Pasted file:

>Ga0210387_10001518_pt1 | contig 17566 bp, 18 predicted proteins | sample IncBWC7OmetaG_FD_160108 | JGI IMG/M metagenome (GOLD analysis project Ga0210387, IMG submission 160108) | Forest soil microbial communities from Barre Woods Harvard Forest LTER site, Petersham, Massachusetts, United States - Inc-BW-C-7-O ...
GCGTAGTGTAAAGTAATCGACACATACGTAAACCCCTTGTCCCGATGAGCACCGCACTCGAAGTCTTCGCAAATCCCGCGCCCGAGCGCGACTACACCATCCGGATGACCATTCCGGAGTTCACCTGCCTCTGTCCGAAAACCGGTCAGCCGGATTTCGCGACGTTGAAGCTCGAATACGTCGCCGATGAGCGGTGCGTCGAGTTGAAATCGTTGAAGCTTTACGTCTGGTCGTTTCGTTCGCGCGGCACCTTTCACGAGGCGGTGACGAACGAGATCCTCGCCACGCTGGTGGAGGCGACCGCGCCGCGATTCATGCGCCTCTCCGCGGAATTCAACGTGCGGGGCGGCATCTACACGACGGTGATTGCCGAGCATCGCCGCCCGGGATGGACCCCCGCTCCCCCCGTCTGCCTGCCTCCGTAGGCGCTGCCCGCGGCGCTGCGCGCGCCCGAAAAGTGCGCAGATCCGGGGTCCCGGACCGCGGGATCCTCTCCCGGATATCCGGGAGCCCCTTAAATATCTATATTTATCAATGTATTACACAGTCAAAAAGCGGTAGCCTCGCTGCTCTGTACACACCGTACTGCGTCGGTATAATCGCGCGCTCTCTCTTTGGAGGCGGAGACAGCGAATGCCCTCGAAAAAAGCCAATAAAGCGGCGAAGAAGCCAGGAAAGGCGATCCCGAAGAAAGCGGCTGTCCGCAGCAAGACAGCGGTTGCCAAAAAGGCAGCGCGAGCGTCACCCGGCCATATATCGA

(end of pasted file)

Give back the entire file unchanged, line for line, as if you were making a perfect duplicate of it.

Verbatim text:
>Ga0210387_10001518_pt1 | contig 17566 bp, 18 predicted proteins | sample IncBWC7OmetaG_FD_160108 | JGI IMG/M metagenome (GOLD analysis project Ga0210387, IMG submission 160108) | Forest soil microbial communities from Barre Woods Harvard Forest LTER site, Petersham, Massachusetts, United States - Inc-BW-C-7-O ...
GCGTAGTGTAAAGTAATCGACACATACGTAAACCCCTTGTCCCGATGAGCACCGCACTCGAAGTCTTCGCAAATCCCGCGCCCGAGCGCGACTACACCATCCGGATGACCATTCCGGAGTTCACCTGCCTCTGTCCGAAAACCGGTCAGCCGGATTTCGCGACGTTGAAGCTCGAATACGTCGCCGATGAGCGGTGCGTCGAGTTGAAATCGTTGAAGCTTTACGTCTGGTCGTTTCGTTCGCGCGGCACCTTTCACGAGGCGGTGACGAACGAGATCCTCGCCACGCTGGTGGAGGCGACCGCGCCGCGATTCATGCGCCTCTCCGCGGAATTCAACGTGCGGGGCGGCATCTACACGACGGTGATTGCCGAGCATCGCCGCCCGGGATGGACCCCCGCTCCCCCCGTCTGCCTGCCTCCGTAGGCGCTGCCCGCGGCGCTGCGCGCGCCCGAAAAGTGCGCAGATCCGGGGTCCCGGACCGCGGGATCCTCTCCCGGATATCCGGGAGCCCCTTAAATATCTATATTTATCAATGTATTACACAGTCAAAAAGCGGTAGCCTCGCTGCTCTGTACACACCGTACTGCGTCGGTATAATCGCGCGCTCTCTCTTTGGAGGCGGAGACAGCGAATGCCCTCGAAAAAAGCCAATAAAGCGGCGAAGAAGCCAGGAAAGGCGATCCCGAAGAAAGCGGCTGTCCGCAGCAAGACAGCGGTTGCCAAAAAGGCAGCGCGAGCGTCACCCGGCCATATATCGA